As they again walk through the trees, Drednok confronts the youths, stopping them in their tracks. At first, the group believe that this is another example of the illusory nightmare side of the “Murder Planet” bag of tricks. However, it is a real encounter with their former enslavers. Gwyn’s full acceptance into the Protostar crew’s trust boundaries is shattered when the imposing Drednok reveals that she has summoned him there. She decides to put herself on the line, but Drednok responds by shattering her ornamental splint. Gwyn bravely allows the other kids to escape. While Drednok pursues the crew, Gwyn is left without defenses, injured and alone. She is nearly defenseless to the killer vines and has a confrontation with her father that is awkward and painful. He, forced to either save the ship or rescue his daughter, chooses the vessel.
The other kids make it back to the Protostar and — with Gwyn using her now-restored ornate heirloom — manage to rescue her from the vines, which briefly entangle her father. Although the Protostar warps away from the planet, the REV-12 catches up with them, but Zero deduces the aforementioned mysterious element of their vessel — the Protostar is powered by an actual protostar. This enables a new level of speed with which the kids can outpace the REV-12. Gwyn defies her father again. And as the ship engages its protostar drive to escape, she finds herself with a new family, finally a part of the Prodigy crew.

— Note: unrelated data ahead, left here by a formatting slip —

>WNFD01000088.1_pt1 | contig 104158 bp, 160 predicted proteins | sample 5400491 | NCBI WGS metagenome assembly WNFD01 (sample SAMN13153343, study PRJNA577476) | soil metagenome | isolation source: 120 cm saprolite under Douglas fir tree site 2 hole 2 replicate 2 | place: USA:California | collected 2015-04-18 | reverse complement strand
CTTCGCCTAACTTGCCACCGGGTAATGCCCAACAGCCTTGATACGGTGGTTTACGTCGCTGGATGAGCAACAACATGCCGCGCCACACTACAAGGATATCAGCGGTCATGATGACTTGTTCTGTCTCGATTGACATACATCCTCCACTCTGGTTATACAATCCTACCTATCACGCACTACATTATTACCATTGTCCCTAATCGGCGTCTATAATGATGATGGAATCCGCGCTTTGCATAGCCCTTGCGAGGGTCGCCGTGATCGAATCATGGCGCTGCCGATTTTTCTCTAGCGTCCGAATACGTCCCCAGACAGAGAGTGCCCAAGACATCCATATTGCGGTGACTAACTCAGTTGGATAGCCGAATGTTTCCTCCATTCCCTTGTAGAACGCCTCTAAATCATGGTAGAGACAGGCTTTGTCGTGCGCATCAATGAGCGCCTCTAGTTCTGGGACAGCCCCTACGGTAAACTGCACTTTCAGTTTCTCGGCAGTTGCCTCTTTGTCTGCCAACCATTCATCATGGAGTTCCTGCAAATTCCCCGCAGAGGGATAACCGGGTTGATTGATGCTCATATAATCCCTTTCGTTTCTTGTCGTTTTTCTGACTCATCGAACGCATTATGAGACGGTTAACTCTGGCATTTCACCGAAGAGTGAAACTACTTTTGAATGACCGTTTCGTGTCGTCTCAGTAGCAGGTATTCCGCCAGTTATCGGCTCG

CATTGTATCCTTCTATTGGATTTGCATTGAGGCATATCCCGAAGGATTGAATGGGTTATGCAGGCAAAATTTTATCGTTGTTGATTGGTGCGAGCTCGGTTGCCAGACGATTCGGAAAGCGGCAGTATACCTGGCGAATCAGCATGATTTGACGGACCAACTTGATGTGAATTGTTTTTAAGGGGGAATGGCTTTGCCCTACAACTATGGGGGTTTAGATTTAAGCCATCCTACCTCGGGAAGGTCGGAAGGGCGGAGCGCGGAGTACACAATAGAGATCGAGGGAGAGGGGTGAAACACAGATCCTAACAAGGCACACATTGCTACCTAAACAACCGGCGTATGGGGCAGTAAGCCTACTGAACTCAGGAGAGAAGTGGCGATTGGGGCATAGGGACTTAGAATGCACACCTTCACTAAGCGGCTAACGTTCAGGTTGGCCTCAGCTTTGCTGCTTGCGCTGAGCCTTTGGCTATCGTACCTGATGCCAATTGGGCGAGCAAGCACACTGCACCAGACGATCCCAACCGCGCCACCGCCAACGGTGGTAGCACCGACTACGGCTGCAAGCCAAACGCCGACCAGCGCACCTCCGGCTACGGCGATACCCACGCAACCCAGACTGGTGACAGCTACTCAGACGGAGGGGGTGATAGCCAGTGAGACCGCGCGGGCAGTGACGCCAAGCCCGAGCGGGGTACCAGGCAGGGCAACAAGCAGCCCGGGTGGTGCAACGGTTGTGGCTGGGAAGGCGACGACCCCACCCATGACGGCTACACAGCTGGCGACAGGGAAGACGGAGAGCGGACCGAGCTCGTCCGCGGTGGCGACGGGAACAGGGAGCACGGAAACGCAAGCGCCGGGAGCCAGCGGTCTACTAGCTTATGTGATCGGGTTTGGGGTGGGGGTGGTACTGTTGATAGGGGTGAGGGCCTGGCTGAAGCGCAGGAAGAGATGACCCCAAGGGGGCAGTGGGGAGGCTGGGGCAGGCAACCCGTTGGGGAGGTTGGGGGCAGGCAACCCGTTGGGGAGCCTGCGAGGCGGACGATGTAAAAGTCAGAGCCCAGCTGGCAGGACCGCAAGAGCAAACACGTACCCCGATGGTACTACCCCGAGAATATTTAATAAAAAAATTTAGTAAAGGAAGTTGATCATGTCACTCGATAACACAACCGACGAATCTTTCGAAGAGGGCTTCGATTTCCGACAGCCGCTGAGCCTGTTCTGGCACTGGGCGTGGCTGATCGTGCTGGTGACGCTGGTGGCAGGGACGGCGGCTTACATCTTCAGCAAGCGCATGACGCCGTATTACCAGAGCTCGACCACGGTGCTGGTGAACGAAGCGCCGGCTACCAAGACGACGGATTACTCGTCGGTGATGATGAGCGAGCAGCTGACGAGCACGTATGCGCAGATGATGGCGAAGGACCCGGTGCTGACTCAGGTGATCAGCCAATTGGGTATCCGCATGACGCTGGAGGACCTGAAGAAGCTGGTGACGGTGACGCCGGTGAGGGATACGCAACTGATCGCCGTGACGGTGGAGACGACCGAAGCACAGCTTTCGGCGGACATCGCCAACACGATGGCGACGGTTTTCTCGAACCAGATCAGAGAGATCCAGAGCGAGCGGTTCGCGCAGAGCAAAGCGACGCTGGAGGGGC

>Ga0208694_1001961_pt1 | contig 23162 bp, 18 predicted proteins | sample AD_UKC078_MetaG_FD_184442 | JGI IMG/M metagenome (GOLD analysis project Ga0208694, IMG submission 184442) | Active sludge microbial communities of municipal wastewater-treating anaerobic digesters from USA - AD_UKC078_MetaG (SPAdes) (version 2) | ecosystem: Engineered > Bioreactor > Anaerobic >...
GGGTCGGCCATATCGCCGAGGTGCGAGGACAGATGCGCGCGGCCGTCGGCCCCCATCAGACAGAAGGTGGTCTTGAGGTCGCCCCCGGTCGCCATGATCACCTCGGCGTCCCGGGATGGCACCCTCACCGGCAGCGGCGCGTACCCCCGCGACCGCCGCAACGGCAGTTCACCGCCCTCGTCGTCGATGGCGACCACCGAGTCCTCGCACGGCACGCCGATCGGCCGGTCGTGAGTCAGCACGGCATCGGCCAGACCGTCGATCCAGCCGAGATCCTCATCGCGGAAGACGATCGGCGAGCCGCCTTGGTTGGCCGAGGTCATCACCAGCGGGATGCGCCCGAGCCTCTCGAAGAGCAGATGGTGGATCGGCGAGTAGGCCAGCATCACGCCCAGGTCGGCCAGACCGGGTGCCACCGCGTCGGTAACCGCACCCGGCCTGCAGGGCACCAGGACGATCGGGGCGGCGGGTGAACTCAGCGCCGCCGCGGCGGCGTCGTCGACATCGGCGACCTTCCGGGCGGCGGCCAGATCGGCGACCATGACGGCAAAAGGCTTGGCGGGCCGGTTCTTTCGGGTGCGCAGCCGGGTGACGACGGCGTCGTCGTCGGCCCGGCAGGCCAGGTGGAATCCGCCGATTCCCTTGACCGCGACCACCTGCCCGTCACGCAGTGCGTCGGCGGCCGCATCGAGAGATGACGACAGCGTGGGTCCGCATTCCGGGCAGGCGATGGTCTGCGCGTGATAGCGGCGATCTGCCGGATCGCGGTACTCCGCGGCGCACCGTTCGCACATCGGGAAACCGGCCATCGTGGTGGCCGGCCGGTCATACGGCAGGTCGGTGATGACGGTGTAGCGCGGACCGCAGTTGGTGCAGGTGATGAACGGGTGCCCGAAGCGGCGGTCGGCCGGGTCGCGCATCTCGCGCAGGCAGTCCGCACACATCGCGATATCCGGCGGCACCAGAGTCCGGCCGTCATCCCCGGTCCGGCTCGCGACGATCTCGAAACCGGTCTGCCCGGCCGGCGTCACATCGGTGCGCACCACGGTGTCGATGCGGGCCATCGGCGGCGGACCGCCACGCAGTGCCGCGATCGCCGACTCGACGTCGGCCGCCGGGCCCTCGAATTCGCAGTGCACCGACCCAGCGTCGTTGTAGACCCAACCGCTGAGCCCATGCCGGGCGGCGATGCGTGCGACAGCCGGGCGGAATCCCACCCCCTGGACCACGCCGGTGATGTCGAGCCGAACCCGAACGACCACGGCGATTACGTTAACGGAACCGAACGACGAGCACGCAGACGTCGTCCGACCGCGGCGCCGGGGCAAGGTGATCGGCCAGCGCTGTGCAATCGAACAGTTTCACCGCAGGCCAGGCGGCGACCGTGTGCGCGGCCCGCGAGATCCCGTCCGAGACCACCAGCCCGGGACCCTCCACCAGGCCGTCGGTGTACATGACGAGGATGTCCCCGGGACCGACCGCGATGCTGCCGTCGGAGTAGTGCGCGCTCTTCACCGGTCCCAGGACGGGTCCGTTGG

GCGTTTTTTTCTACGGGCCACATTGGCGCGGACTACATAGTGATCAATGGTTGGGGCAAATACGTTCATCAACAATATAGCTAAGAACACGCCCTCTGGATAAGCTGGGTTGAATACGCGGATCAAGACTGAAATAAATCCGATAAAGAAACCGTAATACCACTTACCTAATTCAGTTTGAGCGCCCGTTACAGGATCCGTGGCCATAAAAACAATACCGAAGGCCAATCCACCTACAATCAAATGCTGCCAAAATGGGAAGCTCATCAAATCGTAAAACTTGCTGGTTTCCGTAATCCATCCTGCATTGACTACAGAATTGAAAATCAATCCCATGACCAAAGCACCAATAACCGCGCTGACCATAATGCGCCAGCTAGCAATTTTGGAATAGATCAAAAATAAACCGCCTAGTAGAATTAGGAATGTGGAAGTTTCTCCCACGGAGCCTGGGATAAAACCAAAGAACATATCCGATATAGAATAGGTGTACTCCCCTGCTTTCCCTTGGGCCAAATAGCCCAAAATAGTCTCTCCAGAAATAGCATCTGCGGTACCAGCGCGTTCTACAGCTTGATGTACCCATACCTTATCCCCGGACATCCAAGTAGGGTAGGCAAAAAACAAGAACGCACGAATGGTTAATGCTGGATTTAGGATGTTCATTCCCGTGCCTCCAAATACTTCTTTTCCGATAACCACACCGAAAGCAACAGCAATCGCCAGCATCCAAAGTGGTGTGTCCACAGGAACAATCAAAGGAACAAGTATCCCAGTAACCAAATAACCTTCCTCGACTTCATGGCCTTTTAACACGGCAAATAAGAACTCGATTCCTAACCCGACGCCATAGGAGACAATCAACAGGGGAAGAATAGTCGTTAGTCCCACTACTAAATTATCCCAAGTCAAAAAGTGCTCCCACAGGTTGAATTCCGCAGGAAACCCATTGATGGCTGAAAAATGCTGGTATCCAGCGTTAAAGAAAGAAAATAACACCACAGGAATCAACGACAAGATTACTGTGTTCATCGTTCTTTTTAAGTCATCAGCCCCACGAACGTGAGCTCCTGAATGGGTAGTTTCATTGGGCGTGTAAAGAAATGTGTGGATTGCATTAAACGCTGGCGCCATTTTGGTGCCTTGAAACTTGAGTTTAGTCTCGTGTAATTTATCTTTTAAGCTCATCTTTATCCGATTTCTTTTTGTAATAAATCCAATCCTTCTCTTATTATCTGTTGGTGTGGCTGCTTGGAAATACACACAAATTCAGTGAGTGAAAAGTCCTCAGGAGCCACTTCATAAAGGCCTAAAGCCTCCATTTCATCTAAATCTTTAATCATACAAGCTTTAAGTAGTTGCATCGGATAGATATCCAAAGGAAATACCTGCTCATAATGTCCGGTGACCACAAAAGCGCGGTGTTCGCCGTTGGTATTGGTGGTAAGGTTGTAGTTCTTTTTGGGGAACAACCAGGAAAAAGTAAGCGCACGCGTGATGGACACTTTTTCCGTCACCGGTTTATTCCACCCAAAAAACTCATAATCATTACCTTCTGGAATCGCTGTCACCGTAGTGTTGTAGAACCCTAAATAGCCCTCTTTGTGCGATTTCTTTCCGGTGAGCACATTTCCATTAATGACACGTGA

This episode completed a two-part arc while successfully showing the emotional voyages of its two leads, Dal and Gywn. Here, their relationship and the portrayal of Rok-Tahk continue to impress. On the other hand, I can’t decide which is more awkward: Gwyn referring to her father as “Diviner”, or his name for her, “My Progeny”. Although the latter is simply a biological fact and is devoid of fatherly love, the animation is able to show that there is a shred of emotional attachment, perhaps love, with the looks and gestures of these two characters.
This is a solid character piece, but it’s wrapped inside a predictable plot. Whereas I did find the character development well done, it was not a compelling story. And while the episode moved Gwyn fully into the crew of the Protostar — sealed by the daring rescue of her by Dal, backed up by his crew — the episode did not fully move me. That said, the reveal of new propulsion technology, harnessing a real emerging star as a power source, has opened new possibilities for this season and the show’s post-Voyager time period.
Frank Kennedy writes and performs original material for thoughtful audiences including a once, sold out off-Broadway stage in the pre-pandemic days. He blends his skills as a storyteller and sleight-of-hand magician, telling poignant stories of fatherhood with sons living on the Autism Spectrum. Watching Star Trek almost daily with his Mom as a teen – during the post-cancelation syndicated-rerun days of The Original Series – he is proud that he was part of the fan enthusiasm that turned Trek into a continuum of shows and films, rather than a forgotten canceled show with poor ratings. Along with devouring new Trek content, he has filled his life with adventures to over sixty countries, boldly going and learning about cultures on the planet Earth.